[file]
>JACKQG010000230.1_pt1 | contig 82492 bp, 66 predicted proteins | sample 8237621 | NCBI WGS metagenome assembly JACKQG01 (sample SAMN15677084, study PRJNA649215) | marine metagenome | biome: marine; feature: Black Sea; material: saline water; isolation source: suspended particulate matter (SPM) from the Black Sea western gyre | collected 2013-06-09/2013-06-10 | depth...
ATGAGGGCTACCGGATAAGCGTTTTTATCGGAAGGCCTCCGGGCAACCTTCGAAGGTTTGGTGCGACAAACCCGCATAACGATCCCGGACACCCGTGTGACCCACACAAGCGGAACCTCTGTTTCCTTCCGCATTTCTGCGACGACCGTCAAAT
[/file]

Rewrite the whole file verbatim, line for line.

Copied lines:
>JACKQG010000230.1_pt1 | contig 82492 bp, 66 predicted proteins | sample 8237621 | NCBI WGS metagenome assembly JACKQG01 (sample SAMN15677084, study PRJNA649215) | marine metagenome | biome: marine; feature: Black Sea; material: saline water; isolation source: suspended particulate matter (SPM) from the Black Sea western gyre | collected 2013-06-09/2013-06-10 | depth...
ATGAGGGCTACCGGATAAGCGTTTTTATCGGAAGGCCTCCGGGCAACCTTCGAAGGTTTGGTGCGACAAACCCGCATAACGATCCCGGACACCCGTGTGACCCACACAAGCGGAACCTCTGTTTCCTTCCGCATTTCTGCGACGACCGTCAAAT